Windows Starter gets new market: Netbooks

Microsoft's entry-level Windows, previously limited to emerging markets, will now also be offered on low-cost PCs in developed countries.

For many years now, Microsoft has offered a "starter edition" of Windows aimed at first-time PC buyers in emerging markets. Though low-cost, the starter version has limitations such as only working on low-end processors, smaller screen resolutions and a cap on the number of programs that can run at one time.

Similar restrictions will remain with Windows 7, but Microsoft will allow the operating system to be used in a new way--to power low-cost computers, particularly Netbooks, in developed countries.

Microsoft confirmed its plans for Windows 7 Starter on Tuesday, as part of its announcement that it will offer six different versions of the operating system . Although Windows Starter will be an option for Netbooks, its limitations mean that computer makers will probably also offer models that run Home Premium.

"For (computer makers) that build lower-cost small notebook PCs, Windows 7 Starter will now be available in developed markets," Microsoft Vice President Brad Brooks said in an article posted on Microsoft's Web site. "For the most enhanced, full-functioning Windows experience on small notebook PCs, however, consumers will want to go with Windows 7 Home Premium, which lets you get the most out of your digital media and easily connect with other PCs."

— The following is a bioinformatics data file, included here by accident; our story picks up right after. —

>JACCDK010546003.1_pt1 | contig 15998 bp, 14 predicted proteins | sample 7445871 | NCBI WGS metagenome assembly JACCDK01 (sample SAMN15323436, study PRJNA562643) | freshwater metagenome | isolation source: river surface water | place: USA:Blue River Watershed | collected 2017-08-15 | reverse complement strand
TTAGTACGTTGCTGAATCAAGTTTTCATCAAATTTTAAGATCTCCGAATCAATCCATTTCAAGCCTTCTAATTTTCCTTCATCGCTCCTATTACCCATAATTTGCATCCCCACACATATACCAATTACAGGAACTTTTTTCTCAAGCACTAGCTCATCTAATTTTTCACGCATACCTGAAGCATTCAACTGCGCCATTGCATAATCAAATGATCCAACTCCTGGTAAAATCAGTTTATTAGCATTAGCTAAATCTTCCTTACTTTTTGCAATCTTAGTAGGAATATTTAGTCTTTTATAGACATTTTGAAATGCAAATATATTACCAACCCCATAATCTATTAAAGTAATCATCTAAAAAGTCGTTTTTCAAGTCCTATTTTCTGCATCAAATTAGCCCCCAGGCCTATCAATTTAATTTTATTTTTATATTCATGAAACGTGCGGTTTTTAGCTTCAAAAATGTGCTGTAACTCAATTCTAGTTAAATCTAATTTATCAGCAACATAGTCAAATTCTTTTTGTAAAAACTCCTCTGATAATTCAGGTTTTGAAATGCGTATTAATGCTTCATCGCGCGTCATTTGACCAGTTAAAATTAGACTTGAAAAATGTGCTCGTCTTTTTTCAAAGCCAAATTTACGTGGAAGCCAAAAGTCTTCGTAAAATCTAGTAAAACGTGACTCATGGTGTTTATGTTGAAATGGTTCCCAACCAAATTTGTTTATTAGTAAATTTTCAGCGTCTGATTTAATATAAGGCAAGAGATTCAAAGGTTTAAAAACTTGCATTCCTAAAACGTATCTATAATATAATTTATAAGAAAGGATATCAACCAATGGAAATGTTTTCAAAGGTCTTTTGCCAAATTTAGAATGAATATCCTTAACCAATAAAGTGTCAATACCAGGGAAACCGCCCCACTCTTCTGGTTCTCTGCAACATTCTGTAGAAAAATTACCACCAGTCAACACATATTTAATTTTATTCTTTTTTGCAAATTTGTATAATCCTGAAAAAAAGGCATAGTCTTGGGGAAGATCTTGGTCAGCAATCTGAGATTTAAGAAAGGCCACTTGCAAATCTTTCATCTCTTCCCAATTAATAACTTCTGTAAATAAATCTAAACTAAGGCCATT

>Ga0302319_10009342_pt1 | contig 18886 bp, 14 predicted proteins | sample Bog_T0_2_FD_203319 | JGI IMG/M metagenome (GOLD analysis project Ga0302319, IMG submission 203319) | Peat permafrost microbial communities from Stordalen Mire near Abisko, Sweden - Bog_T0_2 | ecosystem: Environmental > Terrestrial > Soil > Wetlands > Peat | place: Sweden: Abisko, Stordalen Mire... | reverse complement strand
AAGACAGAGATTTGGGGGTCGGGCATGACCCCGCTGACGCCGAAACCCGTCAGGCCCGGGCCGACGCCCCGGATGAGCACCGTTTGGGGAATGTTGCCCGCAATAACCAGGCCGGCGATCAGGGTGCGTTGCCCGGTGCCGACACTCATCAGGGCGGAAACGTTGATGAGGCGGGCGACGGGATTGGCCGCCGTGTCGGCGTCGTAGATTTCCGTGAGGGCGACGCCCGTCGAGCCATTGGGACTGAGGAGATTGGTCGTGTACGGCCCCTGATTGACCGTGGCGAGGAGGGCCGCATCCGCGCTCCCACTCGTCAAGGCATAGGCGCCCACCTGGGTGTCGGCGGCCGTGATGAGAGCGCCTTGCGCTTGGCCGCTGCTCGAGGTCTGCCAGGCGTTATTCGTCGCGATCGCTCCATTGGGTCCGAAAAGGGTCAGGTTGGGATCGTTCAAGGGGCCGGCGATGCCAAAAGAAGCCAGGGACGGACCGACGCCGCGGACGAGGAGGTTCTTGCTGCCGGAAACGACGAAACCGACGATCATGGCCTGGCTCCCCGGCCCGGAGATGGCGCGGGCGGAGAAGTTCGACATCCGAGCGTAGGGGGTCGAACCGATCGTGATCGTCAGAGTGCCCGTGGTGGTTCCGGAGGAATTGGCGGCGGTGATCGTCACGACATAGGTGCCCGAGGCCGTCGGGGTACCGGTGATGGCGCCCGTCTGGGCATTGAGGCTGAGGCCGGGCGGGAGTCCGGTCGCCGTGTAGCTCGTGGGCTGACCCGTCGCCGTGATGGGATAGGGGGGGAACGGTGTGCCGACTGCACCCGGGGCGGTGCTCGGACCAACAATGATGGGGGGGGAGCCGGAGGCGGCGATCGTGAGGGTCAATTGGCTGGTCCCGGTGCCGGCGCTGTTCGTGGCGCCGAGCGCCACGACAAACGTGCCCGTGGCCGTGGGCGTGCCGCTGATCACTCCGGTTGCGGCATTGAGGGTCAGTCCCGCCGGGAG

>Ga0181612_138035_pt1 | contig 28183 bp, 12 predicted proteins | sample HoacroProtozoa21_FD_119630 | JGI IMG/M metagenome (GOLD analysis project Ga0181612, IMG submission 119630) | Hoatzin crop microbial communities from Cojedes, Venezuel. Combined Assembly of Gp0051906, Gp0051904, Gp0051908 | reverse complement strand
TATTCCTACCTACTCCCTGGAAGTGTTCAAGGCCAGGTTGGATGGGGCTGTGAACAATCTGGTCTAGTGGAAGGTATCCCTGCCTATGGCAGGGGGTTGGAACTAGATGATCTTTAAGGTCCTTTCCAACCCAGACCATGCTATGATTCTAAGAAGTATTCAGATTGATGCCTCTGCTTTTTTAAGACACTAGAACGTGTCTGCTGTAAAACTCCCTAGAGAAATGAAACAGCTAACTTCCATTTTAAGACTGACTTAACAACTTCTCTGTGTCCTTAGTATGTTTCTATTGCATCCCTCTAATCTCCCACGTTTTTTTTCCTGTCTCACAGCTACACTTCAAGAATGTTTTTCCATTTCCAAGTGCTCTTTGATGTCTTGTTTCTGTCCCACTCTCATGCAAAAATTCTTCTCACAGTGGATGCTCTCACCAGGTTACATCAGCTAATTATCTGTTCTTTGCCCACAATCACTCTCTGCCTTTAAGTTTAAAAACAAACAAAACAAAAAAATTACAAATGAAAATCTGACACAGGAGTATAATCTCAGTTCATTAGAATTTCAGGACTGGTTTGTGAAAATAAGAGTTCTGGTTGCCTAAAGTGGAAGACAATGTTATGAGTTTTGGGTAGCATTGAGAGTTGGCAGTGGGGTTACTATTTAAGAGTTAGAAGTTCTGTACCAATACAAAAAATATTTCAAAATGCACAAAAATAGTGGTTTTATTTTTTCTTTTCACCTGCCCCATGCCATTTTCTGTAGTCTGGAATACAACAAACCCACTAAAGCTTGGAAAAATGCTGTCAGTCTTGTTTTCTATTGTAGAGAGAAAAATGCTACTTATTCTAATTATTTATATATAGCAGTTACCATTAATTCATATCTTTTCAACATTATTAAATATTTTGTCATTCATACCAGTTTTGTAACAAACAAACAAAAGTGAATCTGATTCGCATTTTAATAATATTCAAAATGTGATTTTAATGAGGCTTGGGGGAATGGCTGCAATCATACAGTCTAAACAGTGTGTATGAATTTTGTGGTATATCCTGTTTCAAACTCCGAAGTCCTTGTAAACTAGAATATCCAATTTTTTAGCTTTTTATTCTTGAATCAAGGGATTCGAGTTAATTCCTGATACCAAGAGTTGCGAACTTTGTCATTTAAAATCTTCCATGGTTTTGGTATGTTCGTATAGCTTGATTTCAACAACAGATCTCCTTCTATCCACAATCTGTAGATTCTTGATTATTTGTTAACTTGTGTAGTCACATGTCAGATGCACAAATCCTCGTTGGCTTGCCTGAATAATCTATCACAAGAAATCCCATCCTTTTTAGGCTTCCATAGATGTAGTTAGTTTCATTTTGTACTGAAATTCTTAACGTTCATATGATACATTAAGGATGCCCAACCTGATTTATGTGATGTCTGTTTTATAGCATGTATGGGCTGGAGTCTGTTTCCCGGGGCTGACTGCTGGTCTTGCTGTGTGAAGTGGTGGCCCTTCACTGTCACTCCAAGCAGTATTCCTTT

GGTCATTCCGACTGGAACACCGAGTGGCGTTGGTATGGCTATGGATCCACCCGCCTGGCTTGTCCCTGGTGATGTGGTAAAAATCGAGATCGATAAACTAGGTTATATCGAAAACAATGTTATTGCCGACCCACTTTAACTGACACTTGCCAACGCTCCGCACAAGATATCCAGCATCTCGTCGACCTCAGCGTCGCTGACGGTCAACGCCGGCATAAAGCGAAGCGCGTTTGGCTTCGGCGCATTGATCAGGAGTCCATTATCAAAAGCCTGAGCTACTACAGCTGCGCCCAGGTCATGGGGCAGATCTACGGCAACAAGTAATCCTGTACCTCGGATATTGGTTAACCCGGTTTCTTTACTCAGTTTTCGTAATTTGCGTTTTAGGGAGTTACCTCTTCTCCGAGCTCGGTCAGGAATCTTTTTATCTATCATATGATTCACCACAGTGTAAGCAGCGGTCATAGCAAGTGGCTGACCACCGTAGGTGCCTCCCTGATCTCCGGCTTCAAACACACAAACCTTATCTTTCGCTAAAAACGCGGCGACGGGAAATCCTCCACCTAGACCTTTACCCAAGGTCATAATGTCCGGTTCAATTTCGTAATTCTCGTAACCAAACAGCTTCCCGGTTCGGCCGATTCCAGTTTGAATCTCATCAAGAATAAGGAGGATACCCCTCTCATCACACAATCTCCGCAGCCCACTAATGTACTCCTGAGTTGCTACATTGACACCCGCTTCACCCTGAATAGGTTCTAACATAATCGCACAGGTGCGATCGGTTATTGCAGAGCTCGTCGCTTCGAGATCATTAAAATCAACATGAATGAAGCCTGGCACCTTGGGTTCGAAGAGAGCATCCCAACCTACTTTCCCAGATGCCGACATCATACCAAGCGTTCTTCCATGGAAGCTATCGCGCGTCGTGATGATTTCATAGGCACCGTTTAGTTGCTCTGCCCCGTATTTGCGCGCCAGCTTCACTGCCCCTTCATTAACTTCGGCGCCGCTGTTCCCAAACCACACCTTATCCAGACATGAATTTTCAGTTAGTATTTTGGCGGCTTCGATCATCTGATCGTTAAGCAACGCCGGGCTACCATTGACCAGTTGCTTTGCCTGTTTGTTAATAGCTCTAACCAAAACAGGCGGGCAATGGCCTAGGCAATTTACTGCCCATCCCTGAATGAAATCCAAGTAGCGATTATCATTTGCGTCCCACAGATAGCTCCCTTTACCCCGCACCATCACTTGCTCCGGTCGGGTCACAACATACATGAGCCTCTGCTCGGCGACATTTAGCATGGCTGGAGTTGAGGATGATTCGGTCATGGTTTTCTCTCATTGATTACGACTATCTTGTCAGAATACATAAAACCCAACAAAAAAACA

In an interview this week, Senior Vice President Bill Veghte said that Microsoft will place restrictions on the kinds of processors and screen resolutions that will be supported by Windows 7 Starter, but declined to detail the limitations. Windows 7 Starter also won't support features like multitouch or Media Center.

Just the three simultaneous application limit, though, could be enough to push many away from Starter. Three applications may sound like a decent number, until you remember those two instant messaging programs you like to run. Plus, there are all kinds of things that run in the background, such as antivirus software and other programs. Microsoft said that background services running in the system tray don't automatically count against the three program limit, but do count if a user opens up the full program associated with the service.

 

Join the discussion

Conversation powered by Livefyre

Don't Miss
Hot Products
Trending on CNET

HOT ON CNET

Up for a challenge?

Put yourself to the real tech test by building your own virtual-reality headset with a few household items.